The Coveneys form a formidable family of achievers. All seven have excelled in their respective fields, from business to media, medicine to law, management to politics. They are expected to take an active interest in their brother's campaign.
"They're an incredibly strong and lock-tight family," says humanitarian Adi Roche who has known the family since the late 1970s. "All of them will be there for Simon now when he needs them. They'll support and encourage him."
Adi Roche played a significant role in the Coveneys' history.
At the time of Hugh's death, five of his children were sailing halfway across the globe to raise funds for Roche's Chernobyl Children's Project when the message reached them by primitive email that tragedy had struck.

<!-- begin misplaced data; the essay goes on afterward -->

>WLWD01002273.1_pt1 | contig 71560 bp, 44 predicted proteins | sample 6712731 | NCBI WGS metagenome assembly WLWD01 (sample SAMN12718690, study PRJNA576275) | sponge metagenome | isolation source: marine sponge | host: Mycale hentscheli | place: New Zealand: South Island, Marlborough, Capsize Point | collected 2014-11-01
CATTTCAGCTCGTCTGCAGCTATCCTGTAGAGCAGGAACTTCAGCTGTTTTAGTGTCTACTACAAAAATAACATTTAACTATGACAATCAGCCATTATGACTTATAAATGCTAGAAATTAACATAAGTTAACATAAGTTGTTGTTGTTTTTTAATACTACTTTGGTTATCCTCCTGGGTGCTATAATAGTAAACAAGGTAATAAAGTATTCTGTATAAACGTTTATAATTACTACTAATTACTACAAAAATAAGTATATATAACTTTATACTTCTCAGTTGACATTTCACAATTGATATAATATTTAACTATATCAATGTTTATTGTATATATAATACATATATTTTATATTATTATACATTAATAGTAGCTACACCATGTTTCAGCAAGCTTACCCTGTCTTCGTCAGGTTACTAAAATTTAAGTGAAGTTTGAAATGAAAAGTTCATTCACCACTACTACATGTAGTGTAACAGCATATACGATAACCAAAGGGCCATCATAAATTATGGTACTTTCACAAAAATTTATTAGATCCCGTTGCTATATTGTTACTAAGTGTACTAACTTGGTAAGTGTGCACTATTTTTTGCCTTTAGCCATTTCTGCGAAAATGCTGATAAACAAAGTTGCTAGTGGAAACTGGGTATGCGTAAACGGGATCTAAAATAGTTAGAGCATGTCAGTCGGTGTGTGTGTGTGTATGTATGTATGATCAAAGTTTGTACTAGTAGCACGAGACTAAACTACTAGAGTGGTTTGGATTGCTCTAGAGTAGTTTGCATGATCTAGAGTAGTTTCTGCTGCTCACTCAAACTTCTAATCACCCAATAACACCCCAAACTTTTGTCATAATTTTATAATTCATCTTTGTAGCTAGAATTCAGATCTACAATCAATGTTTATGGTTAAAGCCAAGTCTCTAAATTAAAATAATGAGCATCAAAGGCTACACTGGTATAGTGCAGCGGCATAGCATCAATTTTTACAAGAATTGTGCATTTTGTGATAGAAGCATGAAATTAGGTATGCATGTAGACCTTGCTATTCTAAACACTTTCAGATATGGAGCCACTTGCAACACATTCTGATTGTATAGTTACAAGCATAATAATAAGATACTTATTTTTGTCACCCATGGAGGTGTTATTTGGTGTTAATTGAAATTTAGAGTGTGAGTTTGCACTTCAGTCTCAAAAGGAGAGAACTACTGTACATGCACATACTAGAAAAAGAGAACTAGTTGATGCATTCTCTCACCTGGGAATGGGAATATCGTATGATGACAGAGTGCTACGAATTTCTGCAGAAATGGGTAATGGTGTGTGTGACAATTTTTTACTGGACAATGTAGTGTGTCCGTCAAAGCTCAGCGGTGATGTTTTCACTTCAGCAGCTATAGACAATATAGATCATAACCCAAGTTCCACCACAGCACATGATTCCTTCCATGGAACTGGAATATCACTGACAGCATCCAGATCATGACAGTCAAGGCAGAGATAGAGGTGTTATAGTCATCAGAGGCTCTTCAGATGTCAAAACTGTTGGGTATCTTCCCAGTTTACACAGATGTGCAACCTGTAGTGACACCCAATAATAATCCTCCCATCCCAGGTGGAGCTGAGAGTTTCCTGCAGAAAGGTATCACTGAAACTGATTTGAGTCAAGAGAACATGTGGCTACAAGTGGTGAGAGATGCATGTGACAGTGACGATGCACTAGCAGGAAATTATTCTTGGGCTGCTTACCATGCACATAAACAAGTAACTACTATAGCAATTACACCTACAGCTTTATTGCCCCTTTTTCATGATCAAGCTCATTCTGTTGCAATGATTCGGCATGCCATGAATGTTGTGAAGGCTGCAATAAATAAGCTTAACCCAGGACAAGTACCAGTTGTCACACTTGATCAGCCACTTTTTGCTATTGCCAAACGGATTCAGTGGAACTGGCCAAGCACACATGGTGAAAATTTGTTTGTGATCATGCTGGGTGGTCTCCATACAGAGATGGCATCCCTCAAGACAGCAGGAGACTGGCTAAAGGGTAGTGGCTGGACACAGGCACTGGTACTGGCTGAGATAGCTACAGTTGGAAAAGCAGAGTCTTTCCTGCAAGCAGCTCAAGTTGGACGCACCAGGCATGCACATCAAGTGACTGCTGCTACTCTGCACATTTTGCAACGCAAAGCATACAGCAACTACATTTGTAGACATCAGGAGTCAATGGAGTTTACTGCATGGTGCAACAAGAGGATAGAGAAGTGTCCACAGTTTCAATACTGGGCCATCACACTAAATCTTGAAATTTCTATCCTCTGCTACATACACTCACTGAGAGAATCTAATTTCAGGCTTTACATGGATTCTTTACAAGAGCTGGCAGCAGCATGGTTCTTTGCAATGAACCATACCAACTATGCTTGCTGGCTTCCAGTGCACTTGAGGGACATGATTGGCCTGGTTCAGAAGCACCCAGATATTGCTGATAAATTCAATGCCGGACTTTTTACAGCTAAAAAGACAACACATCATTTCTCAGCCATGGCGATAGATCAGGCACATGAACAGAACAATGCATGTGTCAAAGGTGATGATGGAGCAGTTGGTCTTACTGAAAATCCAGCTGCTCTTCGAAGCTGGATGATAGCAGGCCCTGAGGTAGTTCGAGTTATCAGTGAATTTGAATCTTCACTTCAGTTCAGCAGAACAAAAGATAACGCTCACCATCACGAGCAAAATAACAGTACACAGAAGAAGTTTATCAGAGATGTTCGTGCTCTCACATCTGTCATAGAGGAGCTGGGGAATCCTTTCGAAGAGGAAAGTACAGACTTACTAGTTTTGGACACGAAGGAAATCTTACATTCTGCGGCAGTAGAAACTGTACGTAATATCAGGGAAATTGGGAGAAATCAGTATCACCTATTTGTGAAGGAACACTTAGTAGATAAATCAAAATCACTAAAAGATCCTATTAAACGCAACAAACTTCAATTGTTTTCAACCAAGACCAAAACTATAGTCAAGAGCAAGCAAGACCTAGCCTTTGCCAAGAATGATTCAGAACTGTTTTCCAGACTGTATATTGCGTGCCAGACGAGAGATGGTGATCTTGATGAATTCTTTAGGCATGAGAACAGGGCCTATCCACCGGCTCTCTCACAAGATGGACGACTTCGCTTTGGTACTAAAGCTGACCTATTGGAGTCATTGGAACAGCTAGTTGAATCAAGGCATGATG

"The children learned from their parents the importance of active citizenship and they've all shown just how much they take that to heart," says Roche. "The entire Sail Chernobyl Project was Hugh's idea and he trusted his children, he knew they were strong, focused and could do it. He knew they would fight for and look after each other…and they still do."
After Hugh's funeral, the crew, with the exception of Simon who remained behind to steer the ship at home, returned to their round-the-globe sailing mission. Skipper duties were handed over to younger brother Rory - now an RTÉ executive.
Three years after the tragedy Pauline, Hugh's widow, remarried to a Midleton-born doctor, Paul McCarthy, who carried out medical research for the pharmaceutical company GlaxoSmithKline. The family home in Minane Bridge was sold.
Pauline, herself a former Lady Mayoress of Cork, now lives with her husband in nearby Currabinny. The family still owns farmland beyond Roberts Cove.
A loyal following